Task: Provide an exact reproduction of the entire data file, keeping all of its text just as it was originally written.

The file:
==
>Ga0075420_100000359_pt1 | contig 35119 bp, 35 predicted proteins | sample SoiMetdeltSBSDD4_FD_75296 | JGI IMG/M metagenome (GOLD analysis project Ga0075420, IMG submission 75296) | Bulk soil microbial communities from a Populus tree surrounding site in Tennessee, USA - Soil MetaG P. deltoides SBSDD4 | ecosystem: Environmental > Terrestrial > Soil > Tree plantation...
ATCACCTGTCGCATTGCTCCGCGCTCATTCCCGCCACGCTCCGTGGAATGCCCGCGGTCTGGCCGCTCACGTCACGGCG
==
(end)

>Ga0075420_100000359_pt1 | contig 35119 bp, 35 predicted proteins | sample SoiMetdeltSBSDD4_FD_75296 | JGI IMG/M metagenome (GOLD analysis project Ga0075420, IMG submission 75296) | Bulk soil microbial communities from a Populus tree surrounding site in Tennessee, USA - Soil MetaG P. deltoides SBSDD4 | ecosystem: Environmental > Terrestrial > Soil > Tree plantation...
ATCACCTGTCGCATTGCTCCGCGCTCATTCCCGCCACGCTCCGTGGAATGCCCGCGGTCTGGCCGCTCACGTCACGGCG